For children growing up in poverty, opportunities for play are often even more restricted. Today, there are 25 million children at risk of poverty or social exclusion in the EU. In fact, there are 9 million children in the EU, who do not have access to leisure activities at all (Eurostat).
- "The opportunity to play is an investment for children, for their present and future" - Katerina Nanou
I still remember the excitement when playtime was about to begin, meeting my friends, riding our bikes, plotting the scenario of the next game, living the role of the game that we were playing, feeling the exhaustion and the disappointment when my mum called me back home. Play was part of our everyday life. Unstructured, spontaneous play with my friends or just by myself using my imagination to create a game was an everyday thing.
Play is essential for brain development, particularly in a child’s early years. It is crucial for the social, physical, cognitive and emotional wellbeing of children. It stimulates their creativity, imagination, innovation self-confidence and self-efficacy. It prevents obesity, anxiety, depression, attention deficits and creates healthy, active children. Play is a natural tool that children can and should use to build their resilience.
In recent years, there has been a reduction in the quantity as well as in the quality of children’s play time. Alternative activities, such as television and electronic media have significantly increased, and there has been a shift from unstructured play led by children towards more planned, adult-directed play. Children tend to spend more time indoors, and formal educational activities, like increasing homework, eats into time for play in their daily lives.
Children growing up in poverty face a number of barriers to play. They often have extra caring responsibilities, such as looking after siblings or other family members, that do not leave them time to play. In disadvantaged areas, there are often fewer opportunities to participate in unstructured outdoor play activities organised at community level, and less access to structured after-school events, such as team sports.
Schools often do not provide extra time for children to play or recreational activities during or after the school day. Space is another obstacle, with a lack of secure and safe areas for playing in high poverty areas. When playgrounds do exist, they are often in bad condition. Last but not least, the burden and stress of poverty on families can have a negative impact on the time and space parents have to think about their child’s need to play and how they engage with their children in play.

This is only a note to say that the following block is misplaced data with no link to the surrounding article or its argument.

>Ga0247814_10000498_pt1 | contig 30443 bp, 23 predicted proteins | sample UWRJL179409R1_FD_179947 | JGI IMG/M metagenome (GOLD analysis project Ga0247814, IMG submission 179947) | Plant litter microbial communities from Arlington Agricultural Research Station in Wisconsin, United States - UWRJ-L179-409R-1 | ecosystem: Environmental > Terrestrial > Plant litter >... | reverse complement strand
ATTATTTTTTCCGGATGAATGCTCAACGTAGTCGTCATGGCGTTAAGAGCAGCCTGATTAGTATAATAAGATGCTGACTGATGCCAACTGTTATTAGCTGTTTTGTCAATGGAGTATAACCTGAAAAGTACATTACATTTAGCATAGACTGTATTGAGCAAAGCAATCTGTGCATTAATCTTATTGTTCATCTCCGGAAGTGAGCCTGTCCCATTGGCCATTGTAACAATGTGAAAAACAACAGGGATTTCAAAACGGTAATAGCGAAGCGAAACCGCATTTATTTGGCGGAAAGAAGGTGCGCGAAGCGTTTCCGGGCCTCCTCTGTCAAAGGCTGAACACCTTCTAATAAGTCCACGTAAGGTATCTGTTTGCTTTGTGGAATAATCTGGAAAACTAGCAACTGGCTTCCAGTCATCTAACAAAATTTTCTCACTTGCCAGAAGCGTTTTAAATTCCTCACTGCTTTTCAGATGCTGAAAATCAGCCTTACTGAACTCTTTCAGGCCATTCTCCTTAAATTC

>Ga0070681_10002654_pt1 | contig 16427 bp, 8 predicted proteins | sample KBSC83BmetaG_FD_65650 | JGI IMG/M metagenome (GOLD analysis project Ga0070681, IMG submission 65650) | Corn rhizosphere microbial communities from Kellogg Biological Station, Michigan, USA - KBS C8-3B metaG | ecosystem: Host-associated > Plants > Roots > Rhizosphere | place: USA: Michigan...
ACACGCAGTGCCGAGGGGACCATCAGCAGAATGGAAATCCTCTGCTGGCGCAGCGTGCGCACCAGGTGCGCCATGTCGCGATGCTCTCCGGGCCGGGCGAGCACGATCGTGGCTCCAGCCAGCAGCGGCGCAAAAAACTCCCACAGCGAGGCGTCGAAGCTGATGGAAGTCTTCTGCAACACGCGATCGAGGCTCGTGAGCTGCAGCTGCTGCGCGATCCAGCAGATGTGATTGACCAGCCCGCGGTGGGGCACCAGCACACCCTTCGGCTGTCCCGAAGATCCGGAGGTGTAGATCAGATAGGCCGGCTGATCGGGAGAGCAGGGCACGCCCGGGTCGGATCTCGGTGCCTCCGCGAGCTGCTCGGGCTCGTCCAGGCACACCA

The importance of play is codified in Article 31 of the UN Convention on the Rights of the Child, which recognizes
’the right of children to rest, leisure, play and to take part in recreation activities’
At EU level, the Commission’s Recommendation on Investing in Children: Breaking the Cycle of Disadvantage states that
’EU countries should make sure that all children have access to play, recreation, sport and cultural activities outside school’
Children should enjoy safe spaces for playing and all EU countries should support disadvantaged communities by means of specific incentives. The Recommendation encourages schools, community actors and local authorities to create better after-school activities and facilities for all children; it also encourages EU countries to provide opportunities for playing where parents and the community will be involved to foster solidarity between generations.
The Secret Garden project, in Malta, is a great example of a safe welcoming space created with and for children. It was established in 2015 within the President’s Foundation for the Wellbeing of Society. Its programme of structured and unstructured activities is driven by the children on the Children’s Council and the Young Persons Council. Since its debut, it has been a space for children to play and build a community spirit, and has brought out the potential of thousands of children who have spent time in the garden.
Offering spaces and the opportunity to play is an investment for children, for their present and future. Governments at local and national levels should make sure that the international and EU instruments are being respected and implemented.
Children’s play is never optional. Children growing up in more disadvantaged circumstances should have the same access to both structured after school activities as their peers, and also have access to safe places in their neighbourhoods and local communities where they can engage in spontaneous play, develop their imagination and creativity, socialise, learn their limits and become resilient.
Katerina Nanou works as Policy and Advocacy Officer at Eurochild, a network of organisations and individuals advocating for children’s rights and wellbeing to be at the heart of policymaking across Europe. Katerina coordinates the Opening Doors for Europe’s Children campaign which aims to strengthen families and end institutional care. Katerina’s past work experience includes supporting organisations to promote the benefits of play in Greece.